This Black Friday scam is preying on PS5 hunters

(Image credit: Shutterstock / Brazhyk)

Scammers have already started luring Black Friday (opens in new tab) shoppers with scams involving gaming consoles (opens in new tab) such as PlayStation 5 (opens in new tab), and fake Amazon gift card generators that steal cryptocurrency (opens in new tab).

Still a few weeks away, Black Friday is one the biggest shopping bonanzas, and as per Adobe Analytics (opens in new tab) saw sales of $9.03 billion last year, with 2021 expected to top that figure.

Given its popularity, Black Friday is also one of the favorite targets exploited by scammers to trick consumers.

TechRadar needs yo...

We're looking at how our readers use VPNs with streaming sites like Netflix so we can improve our content and offer better advice. This survey won't take more than 60 seconds of your time, and we'd hugely appreciate if you'd share your experiences with us.

>> Click here to start the survey in a new window (opens in new tab) <<

“While online shopping towards Black Friday is fun and exciting, it also provides cyber criminals with ample opportunities to exploit and monetize a victim’s giving spirit and greed,” note cybersecurity (opens in new tab) sleuths at Fortinet (opens in new tab) while sharing a couple of scams that have already cropped up on their radar.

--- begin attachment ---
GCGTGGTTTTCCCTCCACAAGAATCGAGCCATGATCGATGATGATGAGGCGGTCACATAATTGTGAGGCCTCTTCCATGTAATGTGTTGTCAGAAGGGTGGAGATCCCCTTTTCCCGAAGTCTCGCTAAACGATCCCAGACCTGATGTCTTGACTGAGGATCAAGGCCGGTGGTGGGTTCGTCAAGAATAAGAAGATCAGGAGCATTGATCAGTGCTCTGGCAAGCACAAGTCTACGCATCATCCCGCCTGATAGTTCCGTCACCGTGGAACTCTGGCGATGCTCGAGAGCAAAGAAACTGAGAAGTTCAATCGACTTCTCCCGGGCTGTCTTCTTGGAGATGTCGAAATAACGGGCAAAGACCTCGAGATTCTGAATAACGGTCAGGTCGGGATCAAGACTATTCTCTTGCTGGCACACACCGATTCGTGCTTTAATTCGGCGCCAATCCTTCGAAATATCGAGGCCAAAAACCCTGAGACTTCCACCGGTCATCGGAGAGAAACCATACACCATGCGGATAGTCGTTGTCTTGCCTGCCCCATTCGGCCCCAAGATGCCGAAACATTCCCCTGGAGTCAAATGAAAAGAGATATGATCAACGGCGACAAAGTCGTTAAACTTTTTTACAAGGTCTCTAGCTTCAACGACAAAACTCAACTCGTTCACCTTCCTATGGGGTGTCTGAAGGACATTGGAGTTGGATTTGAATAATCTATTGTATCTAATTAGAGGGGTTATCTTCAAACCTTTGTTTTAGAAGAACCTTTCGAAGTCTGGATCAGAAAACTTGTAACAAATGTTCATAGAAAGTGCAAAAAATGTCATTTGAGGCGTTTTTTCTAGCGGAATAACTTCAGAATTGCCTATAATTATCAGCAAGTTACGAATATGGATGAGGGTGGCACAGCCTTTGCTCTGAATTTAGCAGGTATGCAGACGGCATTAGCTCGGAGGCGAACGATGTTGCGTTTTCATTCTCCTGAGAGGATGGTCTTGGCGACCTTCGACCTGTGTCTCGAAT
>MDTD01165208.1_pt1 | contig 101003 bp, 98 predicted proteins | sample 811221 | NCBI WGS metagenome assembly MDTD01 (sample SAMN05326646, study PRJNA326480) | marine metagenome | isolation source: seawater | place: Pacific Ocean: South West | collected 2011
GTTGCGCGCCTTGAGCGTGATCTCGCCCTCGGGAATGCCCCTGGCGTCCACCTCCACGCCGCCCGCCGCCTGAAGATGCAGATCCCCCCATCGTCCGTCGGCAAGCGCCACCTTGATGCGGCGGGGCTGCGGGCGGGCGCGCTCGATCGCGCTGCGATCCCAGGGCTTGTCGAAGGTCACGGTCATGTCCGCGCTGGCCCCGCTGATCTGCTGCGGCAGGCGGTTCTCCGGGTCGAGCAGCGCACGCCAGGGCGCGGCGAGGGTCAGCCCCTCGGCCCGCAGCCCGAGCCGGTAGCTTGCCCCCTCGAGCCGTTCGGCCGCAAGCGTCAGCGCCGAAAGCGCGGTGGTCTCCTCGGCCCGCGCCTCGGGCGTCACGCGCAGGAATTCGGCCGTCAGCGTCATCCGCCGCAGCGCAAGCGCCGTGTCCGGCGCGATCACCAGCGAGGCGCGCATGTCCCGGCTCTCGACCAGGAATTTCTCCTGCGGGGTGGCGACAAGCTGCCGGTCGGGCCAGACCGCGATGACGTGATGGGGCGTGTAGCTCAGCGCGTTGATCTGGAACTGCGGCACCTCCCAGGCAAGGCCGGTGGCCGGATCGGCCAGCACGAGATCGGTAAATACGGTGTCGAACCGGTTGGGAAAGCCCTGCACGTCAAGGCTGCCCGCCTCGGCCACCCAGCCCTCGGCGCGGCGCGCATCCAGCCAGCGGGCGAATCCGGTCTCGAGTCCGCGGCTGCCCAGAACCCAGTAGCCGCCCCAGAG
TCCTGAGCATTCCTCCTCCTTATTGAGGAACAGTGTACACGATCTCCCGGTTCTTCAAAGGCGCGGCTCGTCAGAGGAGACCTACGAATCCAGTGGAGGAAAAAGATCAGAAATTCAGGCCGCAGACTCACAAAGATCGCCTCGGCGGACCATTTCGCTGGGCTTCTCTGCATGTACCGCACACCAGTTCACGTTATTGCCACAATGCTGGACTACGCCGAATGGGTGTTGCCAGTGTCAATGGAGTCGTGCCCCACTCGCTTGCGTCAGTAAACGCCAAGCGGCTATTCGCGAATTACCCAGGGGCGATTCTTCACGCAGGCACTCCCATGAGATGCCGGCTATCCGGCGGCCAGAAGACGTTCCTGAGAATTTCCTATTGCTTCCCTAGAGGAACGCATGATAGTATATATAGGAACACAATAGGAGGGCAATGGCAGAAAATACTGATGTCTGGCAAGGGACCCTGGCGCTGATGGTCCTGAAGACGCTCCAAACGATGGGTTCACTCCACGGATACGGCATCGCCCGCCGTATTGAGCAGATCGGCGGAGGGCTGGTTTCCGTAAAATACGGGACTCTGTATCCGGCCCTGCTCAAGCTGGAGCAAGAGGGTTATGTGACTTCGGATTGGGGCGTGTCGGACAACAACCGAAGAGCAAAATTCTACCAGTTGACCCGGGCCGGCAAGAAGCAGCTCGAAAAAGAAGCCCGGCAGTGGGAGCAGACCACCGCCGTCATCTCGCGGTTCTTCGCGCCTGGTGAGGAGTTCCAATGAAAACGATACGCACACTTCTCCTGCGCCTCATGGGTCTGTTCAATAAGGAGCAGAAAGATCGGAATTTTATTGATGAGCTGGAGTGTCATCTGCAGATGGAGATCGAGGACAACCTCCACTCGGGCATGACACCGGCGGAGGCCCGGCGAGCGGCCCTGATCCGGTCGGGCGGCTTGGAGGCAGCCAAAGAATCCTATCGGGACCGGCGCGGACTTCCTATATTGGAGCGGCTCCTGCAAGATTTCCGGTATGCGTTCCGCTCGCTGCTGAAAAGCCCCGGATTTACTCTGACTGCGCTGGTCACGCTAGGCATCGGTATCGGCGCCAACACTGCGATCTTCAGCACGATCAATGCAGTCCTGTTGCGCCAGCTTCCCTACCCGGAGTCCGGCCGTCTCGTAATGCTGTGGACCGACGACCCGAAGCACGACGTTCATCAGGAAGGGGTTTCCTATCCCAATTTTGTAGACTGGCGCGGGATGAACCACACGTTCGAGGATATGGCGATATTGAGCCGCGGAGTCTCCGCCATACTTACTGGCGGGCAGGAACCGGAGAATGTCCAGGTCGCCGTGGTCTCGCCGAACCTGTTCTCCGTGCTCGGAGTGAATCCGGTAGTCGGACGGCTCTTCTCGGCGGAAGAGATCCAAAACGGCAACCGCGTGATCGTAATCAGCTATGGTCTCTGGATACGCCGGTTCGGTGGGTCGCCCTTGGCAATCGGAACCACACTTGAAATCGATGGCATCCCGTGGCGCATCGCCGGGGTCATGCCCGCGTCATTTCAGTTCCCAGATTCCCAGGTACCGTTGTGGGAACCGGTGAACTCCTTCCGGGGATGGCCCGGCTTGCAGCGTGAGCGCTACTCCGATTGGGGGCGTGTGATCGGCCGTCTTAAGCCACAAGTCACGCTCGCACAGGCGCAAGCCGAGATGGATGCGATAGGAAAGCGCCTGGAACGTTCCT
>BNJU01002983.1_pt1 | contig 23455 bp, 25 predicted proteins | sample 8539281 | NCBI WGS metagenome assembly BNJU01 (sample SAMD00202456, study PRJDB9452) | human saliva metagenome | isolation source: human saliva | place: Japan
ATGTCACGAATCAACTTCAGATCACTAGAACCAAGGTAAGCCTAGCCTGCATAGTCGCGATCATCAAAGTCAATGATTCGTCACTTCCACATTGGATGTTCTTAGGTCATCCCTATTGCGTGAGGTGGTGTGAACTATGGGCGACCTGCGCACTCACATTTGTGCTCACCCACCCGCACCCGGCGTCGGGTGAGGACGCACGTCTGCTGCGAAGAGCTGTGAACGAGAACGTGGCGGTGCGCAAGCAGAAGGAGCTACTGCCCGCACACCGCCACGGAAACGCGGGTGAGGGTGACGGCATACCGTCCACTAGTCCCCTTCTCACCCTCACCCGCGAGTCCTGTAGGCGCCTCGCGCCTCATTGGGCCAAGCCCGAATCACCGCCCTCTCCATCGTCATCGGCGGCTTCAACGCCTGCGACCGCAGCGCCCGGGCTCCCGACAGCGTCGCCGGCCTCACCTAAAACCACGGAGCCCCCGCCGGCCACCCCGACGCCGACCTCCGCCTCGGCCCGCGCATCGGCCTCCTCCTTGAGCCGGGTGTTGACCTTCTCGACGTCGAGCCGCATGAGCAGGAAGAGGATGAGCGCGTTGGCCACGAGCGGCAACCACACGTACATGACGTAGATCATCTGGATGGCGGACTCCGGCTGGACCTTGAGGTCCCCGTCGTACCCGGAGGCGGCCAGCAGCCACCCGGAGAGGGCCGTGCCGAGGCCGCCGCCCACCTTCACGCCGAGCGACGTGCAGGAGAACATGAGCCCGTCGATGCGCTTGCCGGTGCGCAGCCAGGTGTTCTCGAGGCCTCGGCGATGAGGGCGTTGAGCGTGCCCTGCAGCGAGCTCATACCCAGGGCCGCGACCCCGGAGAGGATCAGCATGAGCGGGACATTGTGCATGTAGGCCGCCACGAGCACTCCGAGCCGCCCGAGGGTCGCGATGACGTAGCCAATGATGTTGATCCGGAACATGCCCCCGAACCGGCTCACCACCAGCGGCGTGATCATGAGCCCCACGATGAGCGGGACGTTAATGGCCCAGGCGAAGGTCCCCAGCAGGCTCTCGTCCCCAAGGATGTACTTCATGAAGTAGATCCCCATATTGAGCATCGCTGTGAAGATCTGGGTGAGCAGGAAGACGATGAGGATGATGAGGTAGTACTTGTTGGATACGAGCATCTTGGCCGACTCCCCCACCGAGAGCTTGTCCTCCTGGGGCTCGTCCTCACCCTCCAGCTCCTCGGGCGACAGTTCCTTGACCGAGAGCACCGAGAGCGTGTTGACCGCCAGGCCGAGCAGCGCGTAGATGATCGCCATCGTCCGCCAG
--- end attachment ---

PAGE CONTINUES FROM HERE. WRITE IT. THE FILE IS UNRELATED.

Too good to be true

Fortinet recently discovered a malicious executable, which they believe is pitched as a free Amazon gift card generator. 

The file however placed a clipboard monitoring malware (opens in new tab) that keeps its eyes peeled for bitcoin wallet (opens in new tab) addresses that the victim has copied into the clipboard. It then replaces the wallet’s address with its own, hoping that the victim will not notice the altered wallet address when the victim pastes it during the transaction.

“Free generator of this sort has been around and scammed people for years. But given the market power of Amazon, this new scam is especially enticing,” note the researchers.

The other scam plays on the chip shortage induced difficulty in procuring new gaming consoles such as the PlayStation 5 (opens in new tab) and Xbox Series S (opens in new tab) and X consoles.

While the researchers couldn’t analyze the website for the scam, they share that scams such as these usually trick the user into visiting a cleverly disguised phishing (opens in new tab) page that gets them to share confidential information such as their credentials for online shopping sites, credit card numbers, home address, and more.

“Although these scams are not new, users should pay extra attention to the potential scams ahead of the Black Friday shopping spree…. If a discount or availability of a hard to find item seem too good to be true, think twice before making a purchase,” the researchers conclude.

Shield yourself from such scams with these best identity theft protection services (opens in new tab)

Mayank Sharma

With almost two decades of writing and reporting on Linux, Mayank Sharma would like everyone to think he’s TechRadar Pro’s expert on the topic. Of course, he’s just as interested in other computing topics, particularly cybersecurity, cloud, containers, and coding.